Growing up in Tucson, the salsa we ate at home was almost always made from chiltepines. With family roots in Sonora, my mother made salsa the same way that it is still made south of the border today. For the most part, it seemed like something rather ordinary. It wasn’t until the mid-80s, when I read about chiltepins in Gary Nabhan’s Gathering the Desert that I realized these tiny chiles, which grow wild in northern Sonora, Mexico, and a very limited area of southern Arizona, were something rather unique. However, at the same time, I was immersing myself in Mexican cooking and was more intrigued by what I perceived to be the more colorful and complex salsas of southern Mexico.
And then, things changed. About five years ago, perhaps due to improved and refined culinary sensitivity (or age), I awakened to the fact that these tiny, red, super-hot chiles had a marvelous flavor that I had previously never appreciated. Indeed, most people who write about chiltepins rarely talk about their flavor, focusing instead on the ferocious pungency of the tiny fruit.
Perhaps one of the reasons one does not find a great diversity of salsas in Sonora is because chiltepines have such a unique and distinct flavor that the Sonoran people may never have had the desire to look for something else. Apart from chiltepin salsa, the only other salsa that I recall as a traditional part of Sonoran cuisine is one made from green chile and tomatoes, made only in season.
I don’t think anyone would disagree that the chiltepin is virtually synonymous with Sonoran culture and, for that matter, the Sonoran Desert. Anyone who comes to appreciate this fantastic chile has to become part Sonorense as well. It is almost inconceivable to imagine sitting down to eat in Sonora and not finding chiltepines on the table in one form or another. If not in salsa, you’ll find dried chiltepines in a jar; you can crush these red orbs into soups like cocido or menudo. Occasionally, you’ll find a bowl of freshly picked green chiltepines, as well as those that have been preserved in brine or vinegar.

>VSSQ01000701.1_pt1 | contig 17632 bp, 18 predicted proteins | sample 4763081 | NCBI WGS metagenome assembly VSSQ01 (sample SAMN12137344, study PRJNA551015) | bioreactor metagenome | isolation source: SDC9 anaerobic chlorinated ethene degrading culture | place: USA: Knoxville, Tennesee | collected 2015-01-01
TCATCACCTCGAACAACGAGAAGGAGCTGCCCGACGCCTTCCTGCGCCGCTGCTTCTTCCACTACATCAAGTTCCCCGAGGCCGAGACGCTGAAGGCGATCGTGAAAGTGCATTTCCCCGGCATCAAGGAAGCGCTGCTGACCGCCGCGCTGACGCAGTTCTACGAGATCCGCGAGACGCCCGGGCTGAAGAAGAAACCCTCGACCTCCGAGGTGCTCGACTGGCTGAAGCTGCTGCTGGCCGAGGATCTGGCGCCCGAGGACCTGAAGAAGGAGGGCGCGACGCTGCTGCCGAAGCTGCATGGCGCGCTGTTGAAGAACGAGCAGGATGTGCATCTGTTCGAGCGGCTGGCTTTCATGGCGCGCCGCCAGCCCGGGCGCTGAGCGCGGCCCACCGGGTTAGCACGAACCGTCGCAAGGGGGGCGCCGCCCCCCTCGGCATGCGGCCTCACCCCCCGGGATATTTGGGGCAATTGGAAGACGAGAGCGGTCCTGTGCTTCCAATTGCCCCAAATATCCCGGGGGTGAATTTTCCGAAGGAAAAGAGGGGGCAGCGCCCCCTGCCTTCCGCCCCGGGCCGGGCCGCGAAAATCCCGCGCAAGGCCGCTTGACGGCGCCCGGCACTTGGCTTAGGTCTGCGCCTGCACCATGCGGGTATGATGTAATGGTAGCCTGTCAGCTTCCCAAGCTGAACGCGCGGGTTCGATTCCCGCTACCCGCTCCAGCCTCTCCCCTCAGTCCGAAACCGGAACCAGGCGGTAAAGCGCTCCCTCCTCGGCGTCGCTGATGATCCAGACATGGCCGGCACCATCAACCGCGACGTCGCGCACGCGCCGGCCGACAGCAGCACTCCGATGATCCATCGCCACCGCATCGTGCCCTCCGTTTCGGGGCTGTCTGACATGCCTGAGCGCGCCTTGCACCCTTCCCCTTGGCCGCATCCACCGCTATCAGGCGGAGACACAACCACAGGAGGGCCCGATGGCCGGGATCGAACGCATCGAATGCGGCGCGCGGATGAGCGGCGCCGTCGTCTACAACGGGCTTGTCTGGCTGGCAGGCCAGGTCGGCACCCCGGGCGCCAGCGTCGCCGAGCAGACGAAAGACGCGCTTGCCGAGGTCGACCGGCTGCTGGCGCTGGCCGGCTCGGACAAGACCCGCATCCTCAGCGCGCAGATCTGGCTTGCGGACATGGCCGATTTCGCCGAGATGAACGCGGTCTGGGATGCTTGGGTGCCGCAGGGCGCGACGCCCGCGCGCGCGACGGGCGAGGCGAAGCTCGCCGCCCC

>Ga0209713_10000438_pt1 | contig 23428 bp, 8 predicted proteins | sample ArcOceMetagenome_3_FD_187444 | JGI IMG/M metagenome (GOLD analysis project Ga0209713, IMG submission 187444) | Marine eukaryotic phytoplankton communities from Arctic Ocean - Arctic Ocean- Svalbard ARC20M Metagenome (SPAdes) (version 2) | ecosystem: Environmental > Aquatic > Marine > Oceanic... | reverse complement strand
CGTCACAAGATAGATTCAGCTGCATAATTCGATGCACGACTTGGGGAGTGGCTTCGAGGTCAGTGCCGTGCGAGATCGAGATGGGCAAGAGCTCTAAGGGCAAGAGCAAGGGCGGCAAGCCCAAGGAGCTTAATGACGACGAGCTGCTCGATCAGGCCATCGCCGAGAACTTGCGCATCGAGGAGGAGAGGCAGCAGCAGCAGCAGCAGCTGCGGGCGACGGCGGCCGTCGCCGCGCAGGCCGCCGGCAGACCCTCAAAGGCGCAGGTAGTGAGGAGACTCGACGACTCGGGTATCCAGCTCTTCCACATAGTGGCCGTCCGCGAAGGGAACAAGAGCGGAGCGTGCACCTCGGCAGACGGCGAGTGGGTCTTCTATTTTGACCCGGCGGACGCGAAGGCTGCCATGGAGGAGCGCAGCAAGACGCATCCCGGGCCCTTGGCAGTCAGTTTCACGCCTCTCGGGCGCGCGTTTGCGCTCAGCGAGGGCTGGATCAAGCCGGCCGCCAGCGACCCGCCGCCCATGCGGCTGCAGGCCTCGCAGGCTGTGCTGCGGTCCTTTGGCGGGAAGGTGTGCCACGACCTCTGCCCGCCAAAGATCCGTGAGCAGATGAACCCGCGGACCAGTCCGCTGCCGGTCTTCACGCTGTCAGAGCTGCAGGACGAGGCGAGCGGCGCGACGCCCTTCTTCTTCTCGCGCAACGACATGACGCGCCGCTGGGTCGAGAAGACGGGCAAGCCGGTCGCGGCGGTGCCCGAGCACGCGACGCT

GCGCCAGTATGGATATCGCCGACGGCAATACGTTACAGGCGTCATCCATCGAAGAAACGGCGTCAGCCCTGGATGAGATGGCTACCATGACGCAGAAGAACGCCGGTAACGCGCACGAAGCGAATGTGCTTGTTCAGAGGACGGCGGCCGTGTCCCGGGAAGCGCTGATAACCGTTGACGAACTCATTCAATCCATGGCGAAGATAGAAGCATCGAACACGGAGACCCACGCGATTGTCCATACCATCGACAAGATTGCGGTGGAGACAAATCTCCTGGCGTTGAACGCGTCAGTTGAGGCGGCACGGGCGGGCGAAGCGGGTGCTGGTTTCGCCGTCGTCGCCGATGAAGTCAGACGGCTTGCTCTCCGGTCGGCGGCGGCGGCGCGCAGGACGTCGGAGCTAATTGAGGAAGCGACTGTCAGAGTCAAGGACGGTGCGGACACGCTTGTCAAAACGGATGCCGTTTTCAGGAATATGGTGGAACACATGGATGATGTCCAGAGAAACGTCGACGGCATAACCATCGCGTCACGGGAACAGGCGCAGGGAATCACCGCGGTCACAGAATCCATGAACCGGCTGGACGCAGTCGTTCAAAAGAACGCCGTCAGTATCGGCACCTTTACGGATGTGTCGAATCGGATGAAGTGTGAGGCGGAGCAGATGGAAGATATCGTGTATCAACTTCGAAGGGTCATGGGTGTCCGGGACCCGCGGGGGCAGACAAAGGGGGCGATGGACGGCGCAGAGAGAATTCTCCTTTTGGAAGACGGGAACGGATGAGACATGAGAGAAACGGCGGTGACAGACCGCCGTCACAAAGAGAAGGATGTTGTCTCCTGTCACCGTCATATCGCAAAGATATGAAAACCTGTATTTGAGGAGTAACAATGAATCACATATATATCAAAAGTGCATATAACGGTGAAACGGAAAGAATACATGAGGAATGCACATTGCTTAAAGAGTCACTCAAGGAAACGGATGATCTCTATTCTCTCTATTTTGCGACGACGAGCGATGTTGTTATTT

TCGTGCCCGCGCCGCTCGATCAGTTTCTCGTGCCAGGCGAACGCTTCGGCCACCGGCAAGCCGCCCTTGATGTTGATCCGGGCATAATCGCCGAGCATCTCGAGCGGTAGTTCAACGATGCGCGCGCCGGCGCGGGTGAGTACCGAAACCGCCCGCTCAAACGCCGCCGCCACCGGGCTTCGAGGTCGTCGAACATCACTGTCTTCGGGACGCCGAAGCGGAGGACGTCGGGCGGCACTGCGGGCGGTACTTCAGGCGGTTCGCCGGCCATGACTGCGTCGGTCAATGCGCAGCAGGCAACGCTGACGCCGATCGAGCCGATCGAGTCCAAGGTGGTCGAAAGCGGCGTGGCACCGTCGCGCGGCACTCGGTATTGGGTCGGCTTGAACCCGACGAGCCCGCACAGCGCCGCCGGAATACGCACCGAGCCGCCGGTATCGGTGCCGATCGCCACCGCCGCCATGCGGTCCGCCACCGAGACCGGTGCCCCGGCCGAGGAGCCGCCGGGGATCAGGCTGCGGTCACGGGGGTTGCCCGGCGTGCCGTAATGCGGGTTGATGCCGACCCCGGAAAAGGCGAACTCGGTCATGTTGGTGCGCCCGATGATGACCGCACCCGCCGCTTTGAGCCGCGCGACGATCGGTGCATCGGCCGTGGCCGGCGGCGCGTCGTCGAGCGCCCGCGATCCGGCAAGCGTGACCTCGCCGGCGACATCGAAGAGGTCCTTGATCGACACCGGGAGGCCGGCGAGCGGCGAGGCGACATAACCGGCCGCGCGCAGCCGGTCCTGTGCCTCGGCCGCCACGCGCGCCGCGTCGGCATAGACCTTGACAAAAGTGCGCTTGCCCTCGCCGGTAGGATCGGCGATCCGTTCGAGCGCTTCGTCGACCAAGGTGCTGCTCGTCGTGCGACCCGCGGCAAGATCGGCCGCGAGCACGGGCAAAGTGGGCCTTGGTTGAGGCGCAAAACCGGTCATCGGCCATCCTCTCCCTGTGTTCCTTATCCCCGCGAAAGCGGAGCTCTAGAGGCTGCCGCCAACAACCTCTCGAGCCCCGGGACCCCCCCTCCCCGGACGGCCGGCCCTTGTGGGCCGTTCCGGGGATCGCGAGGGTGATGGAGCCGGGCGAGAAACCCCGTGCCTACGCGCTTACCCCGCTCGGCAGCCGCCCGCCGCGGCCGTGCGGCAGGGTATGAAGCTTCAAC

Chiltepines are harvested in the fall, typically over a one-month period that typically begins the middle of October. The plants are commonly found growing under the cover of leguminous nurse plants like mesquite and can be difficult to access. When planting them in the Tucson area, they do best when those conditions are replicated. They prefer shade and are frost sensitive; planting against a south facing wall can help create an ideal microclimate for the plants.
Nonetheless, chiltepines are very resilient. In Sonora, many plants were severely damaged by freezes in 2011 and many locals thought they would not survive. However, two years later, most of these plants have recovered from their roots and are producing once again.
If you would like to try growing chiltepines, Desert Survivors Nursery typically has plants for sale. You can also try growing them from seed, but it can be difficult. In the wild, the chiltepines depend upon birds to scarify the seed by allowing it to pass through their digestive system; the hard outer covering of the seed is broken down so water can enter. To successfully germinate the seeds, you can scarify the seed yourself in order to facilitate the seed’s ability to absorb water. Keeping the seeds well-watered may also be sufficient.
Why grow them? Well, for one, you can enjoy the plants and leave the fruit to the birds. You also might find an economic motivation, as chiltepines are very expensive to buy because they are harvested by hand in remote locations where the plants are often far apart. In addition, their annual availability can vary greatly due to an increasing frequency of climatic disruptions such as drought and extreme frost.
I am aware of only one person that has really had any success growing chiltepines commercially. For over ten years, Francisco Alfonso Lopez of the tiny town of San Jose de Baviacora, in the Rio Sonora Valley, has been experimenting with domestic and wild varieties. Despite many failures and setbacks, he has enthusiastically continued his efforts to develop plants that will produce bountifully; that are stable when grown in fields with irrigation; that can be harvested easily; and that have the flavor and pungency resembling the wild chiltepin.
Every year Francisco’s chiltepines get a little bit closer to being virtually identical to the wild ones, but with the added benefit of being able to be grown under controlled conditions where they are less susceptible to climatic extremes. He employs more than 30 local people during planting and harvest times and his products are marketed in various locations in the state of Sonora under the label of Don Tepin. For more information, visit chiltepin.com.mx.